God makes Himself known through three great books,
all of which have as their theme the glory and handiwork of God.
The book of nature (v. 1-6) is read by every human being.
The book of the law (v. 7-14) converts the soul and becomes an unfailing guide.
The book of human life (v. 12-14) is a Bible to the unsaved world and must therefore be maintained with unspotted pages.
1 The heavens declare the glory of God; and the firmament sheweth his handywork.
2 Day unto day uttereth speech, and night unto night sheweth knowledge.
3 There is no speech nor language, where their voice is not heard.
4 Their line is gone out through all the earth, and their words to the end of the world. In them hath he set a tabernacle for the sun,
5 Which is as a bridegroom coming out of his chamber, and rejoiceth as a strong man to run a race.
6 His going forth is from the end of the heaven, and his circuit unto the ends of it: and there is nothing hid from the heat thereof.
7 The law of the LORD is perfect, converting the soul: the testimony of the LORD is sure, making wise the simple.
8 The statutes of the LORD are right, rejoicing the heart: the commandment of the LORD is pure, enlightening the eyes.
9 The fear of the LORD is clean, enduring for ever: the judgments of the LORD are true and righteous altogether.
10 More to be desired are they than gold, yea, than much fine gold: sweeter also than honey and the honeycomb.
11 Moreover by them is thy servant warned: and in keeping of them there is great reward.
12 Who can understand his errors? cleanse thou me from secret faults.
13 Keep back thy servant also from presumptuous sins; let them not have dominion over me: then shall I be upright, and I shall be innocent from the great transgression.
14 Let the words of my mouth, and the meditation of my heart, be acceptable in thy sight, O LORD, my strength, and my redeemer.
Psalm 1 – J. Vernon McGee
Psalm 19 – The Works and the Word of God
This is the “Psalm of the Two Books”—Nature and Scripture. If Psalm 8 were written at night, Psalm 19 was surely written by day. In Psalm 19:1, God is called El, “strong;” in Psalm 19:7-9, 14, the Hebrew Jehovah is translated “Lord,” as if His glory as Creator is the stepping-stone to loftier conceptions of the Redeemer.
Nature’s silence! No speech nor language! Psalm 19:3. What a picture of the sacred stillness of dawn! Yet the witness-bearing is universal. Line, Psalm 19:4: Nature’s harp is strung to the glory of God. Jesus is our Sun, Malachi 4:2.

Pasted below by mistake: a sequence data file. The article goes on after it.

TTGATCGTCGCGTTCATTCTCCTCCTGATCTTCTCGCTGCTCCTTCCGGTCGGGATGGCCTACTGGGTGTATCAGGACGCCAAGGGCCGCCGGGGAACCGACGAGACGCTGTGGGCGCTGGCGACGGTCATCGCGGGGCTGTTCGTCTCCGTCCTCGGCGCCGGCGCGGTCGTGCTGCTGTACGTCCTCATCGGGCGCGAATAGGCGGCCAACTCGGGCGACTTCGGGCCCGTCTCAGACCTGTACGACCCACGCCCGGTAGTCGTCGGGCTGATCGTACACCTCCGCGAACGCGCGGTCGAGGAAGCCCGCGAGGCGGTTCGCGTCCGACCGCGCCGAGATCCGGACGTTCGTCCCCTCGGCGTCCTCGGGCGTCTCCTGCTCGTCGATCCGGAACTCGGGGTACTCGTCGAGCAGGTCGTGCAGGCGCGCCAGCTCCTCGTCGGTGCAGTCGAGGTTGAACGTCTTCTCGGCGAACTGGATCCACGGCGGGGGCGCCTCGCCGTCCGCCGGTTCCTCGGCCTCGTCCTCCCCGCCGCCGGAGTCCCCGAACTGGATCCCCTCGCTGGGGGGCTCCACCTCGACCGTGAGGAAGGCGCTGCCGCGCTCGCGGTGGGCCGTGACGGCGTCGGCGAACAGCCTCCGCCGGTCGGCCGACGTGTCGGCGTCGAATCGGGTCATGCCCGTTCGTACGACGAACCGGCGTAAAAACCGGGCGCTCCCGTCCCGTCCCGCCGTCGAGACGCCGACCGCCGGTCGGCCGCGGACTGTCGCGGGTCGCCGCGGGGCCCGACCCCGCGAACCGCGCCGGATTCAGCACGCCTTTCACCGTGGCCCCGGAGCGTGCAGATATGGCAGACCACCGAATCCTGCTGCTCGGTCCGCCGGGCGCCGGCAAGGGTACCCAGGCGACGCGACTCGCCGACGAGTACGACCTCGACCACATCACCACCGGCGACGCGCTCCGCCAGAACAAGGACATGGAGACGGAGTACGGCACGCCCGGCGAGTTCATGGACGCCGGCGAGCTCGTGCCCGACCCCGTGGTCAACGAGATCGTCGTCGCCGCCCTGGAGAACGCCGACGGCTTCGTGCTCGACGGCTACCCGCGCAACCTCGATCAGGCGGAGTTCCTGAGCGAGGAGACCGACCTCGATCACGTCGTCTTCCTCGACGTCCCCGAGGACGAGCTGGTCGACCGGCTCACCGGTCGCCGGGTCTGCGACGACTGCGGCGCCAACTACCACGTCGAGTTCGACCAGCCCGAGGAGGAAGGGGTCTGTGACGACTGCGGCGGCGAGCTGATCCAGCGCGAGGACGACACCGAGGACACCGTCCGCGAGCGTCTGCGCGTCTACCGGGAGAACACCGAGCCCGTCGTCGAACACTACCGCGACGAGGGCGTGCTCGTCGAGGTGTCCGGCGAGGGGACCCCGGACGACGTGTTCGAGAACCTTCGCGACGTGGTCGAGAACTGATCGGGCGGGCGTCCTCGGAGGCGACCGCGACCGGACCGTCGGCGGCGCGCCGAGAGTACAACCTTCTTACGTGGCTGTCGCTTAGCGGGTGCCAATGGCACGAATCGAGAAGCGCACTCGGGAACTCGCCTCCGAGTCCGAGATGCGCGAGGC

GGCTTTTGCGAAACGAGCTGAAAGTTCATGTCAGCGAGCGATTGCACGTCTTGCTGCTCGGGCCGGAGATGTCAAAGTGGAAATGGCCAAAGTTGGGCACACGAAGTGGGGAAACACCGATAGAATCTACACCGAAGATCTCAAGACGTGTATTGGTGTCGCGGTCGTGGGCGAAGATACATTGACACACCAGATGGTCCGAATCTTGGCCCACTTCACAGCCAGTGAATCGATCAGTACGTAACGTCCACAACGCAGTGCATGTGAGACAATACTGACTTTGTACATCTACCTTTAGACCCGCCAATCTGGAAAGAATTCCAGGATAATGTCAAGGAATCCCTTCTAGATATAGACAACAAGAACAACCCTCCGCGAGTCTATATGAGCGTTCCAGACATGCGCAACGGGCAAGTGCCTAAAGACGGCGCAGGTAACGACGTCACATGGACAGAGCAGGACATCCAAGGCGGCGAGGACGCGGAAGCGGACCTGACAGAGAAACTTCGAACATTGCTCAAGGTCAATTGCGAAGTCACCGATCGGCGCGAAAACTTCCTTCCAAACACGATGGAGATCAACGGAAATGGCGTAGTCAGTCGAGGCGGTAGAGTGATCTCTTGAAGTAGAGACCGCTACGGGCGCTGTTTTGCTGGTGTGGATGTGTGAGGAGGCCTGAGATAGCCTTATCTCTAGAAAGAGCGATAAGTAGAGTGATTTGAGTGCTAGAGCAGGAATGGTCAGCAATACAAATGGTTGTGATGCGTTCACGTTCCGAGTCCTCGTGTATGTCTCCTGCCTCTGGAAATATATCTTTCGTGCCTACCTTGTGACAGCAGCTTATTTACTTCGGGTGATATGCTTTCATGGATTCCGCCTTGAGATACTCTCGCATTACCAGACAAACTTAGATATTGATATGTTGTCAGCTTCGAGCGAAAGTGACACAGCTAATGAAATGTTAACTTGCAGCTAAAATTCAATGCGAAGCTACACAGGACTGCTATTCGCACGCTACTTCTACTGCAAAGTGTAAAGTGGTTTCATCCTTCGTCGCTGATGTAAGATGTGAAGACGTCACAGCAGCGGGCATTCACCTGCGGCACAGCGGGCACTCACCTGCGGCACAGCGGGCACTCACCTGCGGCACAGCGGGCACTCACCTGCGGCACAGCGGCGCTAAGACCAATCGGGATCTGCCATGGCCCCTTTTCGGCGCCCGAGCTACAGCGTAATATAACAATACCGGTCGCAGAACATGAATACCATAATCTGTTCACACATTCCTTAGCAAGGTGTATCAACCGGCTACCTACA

Six synonyms for Scripture, and twelve qualities ascribed to it, Psalm 19:7-9. How truly might our Lord have appropriated Psalm 19:10! Let us end with confession and prayer. Errors, Psalm 19:12; see Leviticus 4:2, Psalm 19:13. Dominion, Psalm 19:13; Romans 6:14. For the seventh time Jehovah, Psalm 19:14, with two loving epithets! Can we all say my, claiming all of God? —Through the Bible Day by Day
Psalm 19:12—Cleanse Thou me from secret faults.
It is not likely that we shall be kept from the great transgression unless we are preserved from presumptuous sins; and these in turn will befall us unless we have been cleansed from hidden faults. Just as the germ of disease taken into the system will presently reveal itself in an outburst of malignant fever, so hidden faults flower out into presumptuous sins, and these into great transgression. “Then when lust hath conceived, it bringeth forth sin: and sin, when it is finished, bringeth forth death” (James 1:15).
First, we need forgiveness for secret sins. The Jewish law made large provision for sins of ignorance. A man might unawares walk across a grave, or touch some article of furniture which was ceremonially unclean, and so became defiled. Even though unconscious of actual transgression, he would find his communion with God broken. Thus, after the holiest day we have ever spent we need to ask for cleansing in the precious blood, for was which God has discerned, but which in the twilight of our ignorance, and because we compared ourselves with those beneath us in spiritual attainment, have escaped notice.
Next, we need deliverance from the love and power of sin, in lower depths than we have ever realized. We desire to pass muster at the bar, not only of our neighbours and ourselves, but of God. We desire that the Spirit should antagonize the flesh in depths below the reach of the plumb-line of our consciousness. We desire the inner purity of heart. But this is peculiarly God’s prerogative. It is his work to cleanse the thoughts of our hearts by the inspiration of his Holy Spirit “Cleanse thou me” (Psalm 19:12). —Our Daily Homily